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Senate’s effort to repeal “Don’t Ask, Don’t Tell” fails

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Gay soldier protesting Don't Ask Don't Tell

Republican Senators prevented a debate on "Dont Ask, Don't Tell" from moving to the Senate floor, in a serious setback for those trying to repeal the bill. In a fifty six to forty three vote, senators fell short of getting the sixty necessary to start debate on the annual defense bill, which included an amendment to consider DADT.

The bill would also have allowed debate of the DREAM Act, legislation that would allow young immigrants to gain citizenship if they join the military or enroll in college. John McCain, an out-spoken opponent of the amendment (who was in favor of repealing DADT as recently as the 2008 election), called the planned debate:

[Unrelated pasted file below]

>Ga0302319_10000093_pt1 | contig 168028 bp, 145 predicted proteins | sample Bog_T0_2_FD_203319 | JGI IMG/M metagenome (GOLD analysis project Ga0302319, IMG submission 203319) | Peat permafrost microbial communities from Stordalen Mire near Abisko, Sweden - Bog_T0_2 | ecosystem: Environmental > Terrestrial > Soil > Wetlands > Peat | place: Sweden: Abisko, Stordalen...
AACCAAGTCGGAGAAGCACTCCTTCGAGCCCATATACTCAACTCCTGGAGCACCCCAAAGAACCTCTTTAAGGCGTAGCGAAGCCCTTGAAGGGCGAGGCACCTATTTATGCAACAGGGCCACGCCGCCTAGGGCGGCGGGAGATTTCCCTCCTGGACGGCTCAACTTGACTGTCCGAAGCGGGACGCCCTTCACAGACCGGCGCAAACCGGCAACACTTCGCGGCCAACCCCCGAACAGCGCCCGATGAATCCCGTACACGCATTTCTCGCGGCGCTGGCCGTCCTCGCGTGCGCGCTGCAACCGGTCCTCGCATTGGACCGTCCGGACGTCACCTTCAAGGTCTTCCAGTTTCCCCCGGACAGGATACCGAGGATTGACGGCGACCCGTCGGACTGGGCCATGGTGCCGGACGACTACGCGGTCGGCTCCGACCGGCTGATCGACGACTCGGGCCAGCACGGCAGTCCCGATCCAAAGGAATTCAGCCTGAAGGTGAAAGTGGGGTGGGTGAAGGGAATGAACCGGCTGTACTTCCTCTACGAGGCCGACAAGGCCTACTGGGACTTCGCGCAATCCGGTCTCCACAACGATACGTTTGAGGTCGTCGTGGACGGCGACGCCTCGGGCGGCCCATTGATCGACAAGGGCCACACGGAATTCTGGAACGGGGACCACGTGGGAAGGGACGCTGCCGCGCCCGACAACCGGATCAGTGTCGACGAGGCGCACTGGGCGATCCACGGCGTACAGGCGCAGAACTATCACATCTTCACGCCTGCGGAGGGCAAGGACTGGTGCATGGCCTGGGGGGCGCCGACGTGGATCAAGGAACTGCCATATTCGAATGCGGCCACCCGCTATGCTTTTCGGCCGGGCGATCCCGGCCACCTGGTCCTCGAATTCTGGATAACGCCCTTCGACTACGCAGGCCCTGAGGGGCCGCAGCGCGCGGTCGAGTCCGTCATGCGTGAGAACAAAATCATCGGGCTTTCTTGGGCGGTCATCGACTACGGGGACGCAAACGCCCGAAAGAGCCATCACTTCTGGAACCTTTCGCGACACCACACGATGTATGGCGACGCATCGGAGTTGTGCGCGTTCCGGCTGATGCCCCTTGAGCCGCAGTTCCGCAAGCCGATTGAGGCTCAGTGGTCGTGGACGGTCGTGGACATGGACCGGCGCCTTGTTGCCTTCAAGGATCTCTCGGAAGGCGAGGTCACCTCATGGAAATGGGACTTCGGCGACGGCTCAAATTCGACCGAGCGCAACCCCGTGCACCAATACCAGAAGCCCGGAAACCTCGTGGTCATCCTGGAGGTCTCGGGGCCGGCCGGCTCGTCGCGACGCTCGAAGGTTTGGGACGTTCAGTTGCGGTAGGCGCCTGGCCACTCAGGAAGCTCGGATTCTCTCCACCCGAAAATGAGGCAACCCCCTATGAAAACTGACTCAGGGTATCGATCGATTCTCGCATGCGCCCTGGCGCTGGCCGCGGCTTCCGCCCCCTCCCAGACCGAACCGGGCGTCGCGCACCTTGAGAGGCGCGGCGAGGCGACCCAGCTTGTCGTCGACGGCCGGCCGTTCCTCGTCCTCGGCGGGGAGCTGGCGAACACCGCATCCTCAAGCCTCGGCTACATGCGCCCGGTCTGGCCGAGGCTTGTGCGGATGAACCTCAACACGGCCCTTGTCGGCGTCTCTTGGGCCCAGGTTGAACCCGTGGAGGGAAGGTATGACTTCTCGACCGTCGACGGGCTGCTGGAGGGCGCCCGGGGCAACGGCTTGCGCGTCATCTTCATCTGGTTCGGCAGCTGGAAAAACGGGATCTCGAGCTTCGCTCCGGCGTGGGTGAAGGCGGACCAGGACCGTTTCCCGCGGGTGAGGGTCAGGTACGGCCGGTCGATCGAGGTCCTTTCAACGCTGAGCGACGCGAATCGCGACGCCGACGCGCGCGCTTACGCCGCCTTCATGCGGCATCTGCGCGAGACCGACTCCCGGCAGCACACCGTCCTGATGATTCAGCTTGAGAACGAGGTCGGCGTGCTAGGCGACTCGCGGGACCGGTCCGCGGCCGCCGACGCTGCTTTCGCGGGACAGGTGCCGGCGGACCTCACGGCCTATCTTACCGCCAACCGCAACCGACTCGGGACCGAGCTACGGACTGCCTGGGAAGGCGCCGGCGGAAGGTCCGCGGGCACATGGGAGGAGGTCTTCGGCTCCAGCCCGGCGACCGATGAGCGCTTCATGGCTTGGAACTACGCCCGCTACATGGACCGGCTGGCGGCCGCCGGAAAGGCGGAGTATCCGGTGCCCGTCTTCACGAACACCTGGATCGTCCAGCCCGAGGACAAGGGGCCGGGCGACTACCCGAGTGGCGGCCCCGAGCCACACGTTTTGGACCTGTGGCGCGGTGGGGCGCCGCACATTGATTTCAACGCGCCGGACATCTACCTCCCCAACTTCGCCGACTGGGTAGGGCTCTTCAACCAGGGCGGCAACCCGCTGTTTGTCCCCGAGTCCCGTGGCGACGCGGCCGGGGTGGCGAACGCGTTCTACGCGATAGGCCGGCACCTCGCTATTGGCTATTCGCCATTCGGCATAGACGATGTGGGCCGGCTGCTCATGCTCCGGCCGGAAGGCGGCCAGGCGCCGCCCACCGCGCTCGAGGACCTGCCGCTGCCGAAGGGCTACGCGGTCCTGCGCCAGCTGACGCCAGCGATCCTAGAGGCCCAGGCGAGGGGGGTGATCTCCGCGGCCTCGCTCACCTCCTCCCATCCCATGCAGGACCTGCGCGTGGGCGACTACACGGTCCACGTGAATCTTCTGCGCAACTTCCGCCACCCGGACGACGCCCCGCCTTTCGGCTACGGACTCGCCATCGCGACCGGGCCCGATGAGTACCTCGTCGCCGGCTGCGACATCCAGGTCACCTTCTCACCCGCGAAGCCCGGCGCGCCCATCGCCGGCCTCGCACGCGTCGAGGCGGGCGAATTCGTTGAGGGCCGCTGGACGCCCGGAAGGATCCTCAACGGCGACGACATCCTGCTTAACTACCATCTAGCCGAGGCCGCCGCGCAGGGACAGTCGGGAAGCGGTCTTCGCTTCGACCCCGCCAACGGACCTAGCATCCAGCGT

A blatant and cynical attempt to galvanize the Hispanic vote in the case of the DREAM Act and to also energize the gay and lesbian vote in the case of 'Don't Ask, Don' t Tell.

The Senate won't have a chance to vote on the defense bill again until after the midterm elections, in a lame-duck and likely Republican-dominated Senate. Essentially, all likelihood of DADT getting repealed is gone, at least at any point in the near future.